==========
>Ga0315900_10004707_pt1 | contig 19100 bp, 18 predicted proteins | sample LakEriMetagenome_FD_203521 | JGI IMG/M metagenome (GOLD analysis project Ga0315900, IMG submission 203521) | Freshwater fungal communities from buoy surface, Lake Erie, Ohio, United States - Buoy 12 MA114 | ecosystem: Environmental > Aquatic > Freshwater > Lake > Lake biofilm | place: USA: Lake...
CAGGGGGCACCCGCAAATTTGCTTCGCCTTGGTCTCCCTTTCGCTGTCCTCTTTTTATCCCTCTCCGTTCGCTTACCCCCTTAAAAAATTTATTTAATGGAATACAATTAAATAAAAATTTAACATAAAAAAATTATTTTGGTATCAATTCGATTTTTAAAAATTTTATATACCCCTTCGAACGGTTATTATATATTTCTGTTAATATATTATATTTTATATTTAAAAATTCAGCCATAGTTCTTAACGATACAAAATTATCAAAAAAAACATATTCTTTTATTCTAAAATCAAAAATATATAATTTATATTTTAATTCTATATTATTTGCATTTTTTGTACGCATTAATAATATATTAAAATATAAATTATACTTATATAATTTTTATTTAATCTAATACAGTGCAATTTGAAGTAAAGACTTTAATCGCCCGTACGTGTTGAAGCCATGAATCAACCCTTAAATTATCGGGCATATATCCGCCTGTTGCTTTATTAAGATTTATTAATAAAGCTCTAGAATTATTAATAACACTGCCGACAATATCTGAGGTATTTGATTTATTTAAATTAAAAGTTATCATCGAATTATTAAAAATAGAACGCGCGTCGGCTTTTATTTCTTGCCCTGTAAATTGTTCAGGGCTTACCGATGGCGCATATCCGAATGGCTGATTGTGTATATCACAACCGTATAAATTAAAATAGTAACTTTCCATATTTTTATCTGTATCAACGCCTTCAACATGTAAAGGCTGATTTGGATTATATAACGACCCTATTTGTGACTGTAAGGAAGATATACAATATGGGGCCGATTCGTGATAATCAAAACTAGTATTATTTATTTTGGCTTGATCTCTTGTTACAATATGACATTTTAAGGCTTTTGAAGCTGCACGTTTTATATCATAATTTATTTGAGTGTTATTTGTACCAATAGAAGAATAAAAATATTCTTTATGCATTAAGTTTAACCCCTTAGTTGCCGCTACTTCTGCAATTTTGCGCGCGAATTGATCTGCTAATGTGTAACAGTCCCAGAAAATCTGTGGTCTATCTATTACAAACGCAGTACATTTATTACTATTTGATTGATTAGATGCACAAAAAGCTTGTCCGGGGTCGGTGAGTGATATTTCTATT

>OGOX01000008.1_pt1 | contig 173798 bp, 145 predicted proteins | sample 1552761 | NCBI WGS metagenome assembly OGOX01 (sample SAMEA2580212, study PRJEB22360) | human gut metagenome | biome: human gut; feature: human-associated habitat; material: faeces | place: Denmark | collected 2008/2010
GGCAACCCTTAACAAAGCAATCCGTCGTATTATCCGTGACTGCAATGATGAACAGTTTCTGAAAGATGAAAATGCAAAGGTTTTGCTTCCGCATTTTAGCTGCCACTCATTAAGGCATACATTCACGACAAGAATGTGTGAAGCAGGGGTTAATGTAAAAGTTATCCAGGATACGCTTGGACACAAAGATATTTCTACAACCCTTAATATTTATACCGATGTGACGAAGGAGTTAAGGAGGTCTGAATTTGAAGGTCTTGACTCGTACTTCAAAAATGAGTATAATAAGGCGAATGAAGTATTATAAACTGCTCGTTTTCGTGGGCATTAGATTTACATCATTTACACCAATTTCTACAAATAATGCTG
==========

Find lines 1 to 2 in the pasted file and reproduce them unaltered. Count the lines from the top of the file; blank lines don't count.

>Ga0315900_10004707_pt1 | contig 19100 bp, 18 predicted proteins | sample LakEriMetagenome_FD_203521 | JGI IMG/M metagenome (GOLD analysis project Ga0315900, IMG submission 203521) | Freshwater fungal communities from buoy surface, Lake Erie, Ohio, United States - Buoy 12 MA114 | ecosystem: Environmental > Aquatic > Freshwater > Lake > Lake biofilm | place: USA: Lake...
CAGGGGGCACCCGCAAATTTGCTTCGCCTTGGTCTCCCTTTCGCTGTCCTCTTTTTATCCCTCTCCGTTCGCTTACCCCCTTAAAAAATTTATTTAATGGAATACAATTAAATAAAAATTTAACATAAAAAAATTATTTTGGTATCAATTCGATTTTTAAAAATTTTATATACCCCTTCGAACGGTTATTATATATTTCTGTTAATATATTATATTTTATATTTAAAAATTCAGCCATAGTTCTTAACGATACAAAATTATCAAAAAAAACATATTCTTTTATTCTAAAATCAAAAATATATAATTTATATTTTAATTCTATATTATTTGCATTTTTTGTACGCATTAATAATATATTAAAATATAAATTATACTTATATAATTTTTATTTAATCTAATACAGTGCAATTTGAAGTAAAGACTTTAATCGCCCGTACGTGTTGAAGCCATGAATCAACCCTTAAATTATCGGGCATATATCCGCCTGTTGCTTTATTAAGATTTATTAATAAAGCTCTAGAATTATTAATAACACTGCCGACAATATCTGAGGTATTTGATTTATTTAAATTAAAAGTTATCATCGAATTATTAAAAATAGAACGCGCGTCGGCTTTTATTTCTTGCCCTGTAAATTGTTCAGGGCTTACCGATGGCGCATATCCGAATGGCTGATTGTGTATATCACAACCGTATAAATTAAAATAGTAACTTTCCATATTTTTATCTGTATCAACGCCTTCAACATGTAAAGGCTGATTTGGATTATATAACGACCCTATTTGTGACTGTAAGGAAGATATACAATATGGGGCCGATTCGTGATAATCAAAACTAGTATTATTTATTTTGGCTTGATCTCTTGTTACAATATGACATTTTAAGGCTTTTGAAGCTGCACGTTTTATATCATAATTTATTTGAGTGTTATTTGTACCAATAGAAGAATAAAAATATTCTTTATGCATTAAGTTTAACCCCTTAGTTGCCGCTACTTCTGCAATTTTGCGCGCGAATTGATCTGCTAATGTGTAACAGTCCCAGAAAATCTGTGGTCTATCTATTACAAACGCAGTACATTTATTACTATTTGATTGATTAGATGCACAAAAAGCTTGTCCGGGGTCGGTGAGTGATATTTCTATT